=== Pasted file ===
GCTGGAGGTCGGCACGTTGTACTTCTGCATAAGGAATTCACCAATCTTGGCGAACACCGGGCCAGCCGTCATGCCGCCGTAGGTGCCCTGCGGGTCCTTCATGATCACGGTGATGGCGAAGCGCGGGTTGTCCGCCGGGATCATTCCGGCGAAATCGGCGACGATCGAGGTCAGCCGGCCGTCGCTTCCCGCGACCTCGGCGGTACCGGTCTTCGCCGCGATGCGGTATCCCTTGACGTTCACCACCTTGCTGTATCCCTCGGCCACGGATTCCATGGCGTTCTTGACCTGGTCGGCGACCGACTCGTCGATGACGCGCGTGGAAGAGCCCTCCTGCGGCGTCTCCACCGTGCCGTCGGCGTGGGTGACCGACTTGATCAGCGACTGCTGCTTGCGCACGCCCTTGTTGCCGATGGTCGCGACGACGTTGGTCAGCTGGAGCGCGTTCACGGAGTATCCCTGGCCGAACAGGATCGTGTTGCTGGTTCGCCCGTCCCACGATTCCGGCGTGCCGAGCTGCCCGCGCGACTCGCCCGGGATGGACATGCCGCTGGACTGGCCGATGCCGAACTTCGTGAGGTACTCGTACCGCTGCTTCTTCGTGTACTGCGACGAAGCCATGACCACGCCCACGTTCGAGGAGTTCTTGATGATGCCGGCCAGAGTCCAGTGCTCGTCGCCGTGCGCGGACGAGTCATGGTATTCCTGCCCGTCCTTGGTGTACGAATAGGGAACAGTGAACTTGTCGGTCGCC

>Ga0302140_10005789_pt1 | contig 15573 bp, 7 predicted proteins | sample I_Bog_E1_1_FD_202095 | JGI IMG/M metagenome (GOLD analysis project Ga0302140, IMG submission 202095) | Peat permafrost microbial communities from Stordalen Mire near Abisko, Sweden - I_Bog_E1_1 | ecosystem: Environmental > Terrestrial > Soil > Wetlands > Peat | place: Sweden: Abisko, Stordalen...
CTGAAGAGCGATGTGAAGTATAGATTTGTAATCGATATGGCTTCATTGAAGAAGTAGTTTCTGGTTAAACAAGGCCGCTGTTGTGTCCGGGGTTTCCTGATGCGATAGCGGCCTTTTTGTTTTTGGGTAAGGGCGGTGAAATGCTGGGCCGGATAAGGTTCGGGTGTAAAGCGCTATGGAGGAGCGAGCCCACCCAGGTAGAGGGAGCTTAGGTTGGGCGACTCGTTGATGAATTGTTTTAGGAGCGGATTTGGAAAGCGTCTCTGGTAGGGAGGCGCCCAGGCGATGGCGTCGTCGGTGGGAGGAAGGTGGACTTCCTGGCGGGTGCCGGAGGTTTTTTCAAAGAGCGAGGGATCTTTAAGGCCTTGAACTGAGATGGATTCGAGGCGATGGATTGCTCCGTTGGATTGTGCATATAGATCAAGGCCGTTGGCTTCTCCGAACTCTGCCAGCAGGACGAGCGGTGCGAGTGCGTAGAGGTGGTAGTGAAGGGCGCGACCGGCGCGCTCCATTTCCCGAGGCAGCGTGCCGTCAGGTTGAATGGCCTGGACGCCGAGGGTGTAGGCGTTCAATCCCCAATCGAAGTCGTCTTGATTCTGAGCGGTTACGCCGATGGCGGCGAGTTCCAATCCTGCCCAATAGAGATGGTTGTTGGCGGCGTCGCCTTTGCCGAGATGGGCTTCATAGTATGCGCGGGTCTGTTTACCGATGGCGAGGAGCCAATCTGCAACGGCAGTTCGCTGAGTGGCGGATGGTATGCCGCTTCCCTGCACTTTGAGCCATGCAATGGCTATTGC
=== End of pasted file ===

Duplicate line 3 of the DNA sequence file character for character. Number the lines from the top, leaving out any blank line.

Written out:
CTGAAGAGCGATGTGAAGTATAGATTTGTAATCGATATGGCTTCATTGAAGAAGTAGTTTCTGGTTAAACAAGGCCGCTGTTGTGTCCGGGGTTTCCTGATGCGATAGCGGCCTTTTTGTTTTTGGGTAAGGGCGGTGAAATGCTGGGCCGGATAAGGTTCGGGTGTAAAGCGCTATGGAGGAGCGAGCCCACCCAGGTAGAGGGAGCTTAGGTTGGGCGACTCGTTGATGAATTGTTTTAGGAGCGGATTTGGAAAGCGTCTCTGGTAGGGAGGCGCCCAGGCGATGGCGTCGTCGGTGGGAGGAAGGTGGACTTCCTGGCGGGTGCCGGAGGTTTTTTCAAAGAGCGAGGGATCTTTAAGGCCTTGAACTGAGATGGATTCGAGGCGATGGATTGCTCCGTTGGATTGTGCATATAGATCAAGGCCGTTGGCTTCTCCGAACTCTGCCAGCAGGACGAGCGGTGCGAGTGCGTAGAGGTGGTAGTGAAGGGCGCGACCGGCGCGCTCCATTTCCCGAGGCAGCGTGCCGTCAGGTTGAATGGCCTGGACGCCGAGGGTGTAGGCGTTCAATCCCCAATCGAAGTCGTCTTGATTCTGAGCGGTTACGCCGATGGCGGCGAGTTCCAATCCTGCCCAATAGAGATGGTTGTTGGCGGCGTCGCCTTTGCCGAGATGGGCTTCATAGTATGCGCGGGTCTGTTTACCGATGGCGAGGAGCCAATCTGCAACGGCAGTTCGCTGAGTGGCGGATGGTATGCCGCTTCCCTGCACTTTGAGCCATGCAATGGCTATTGC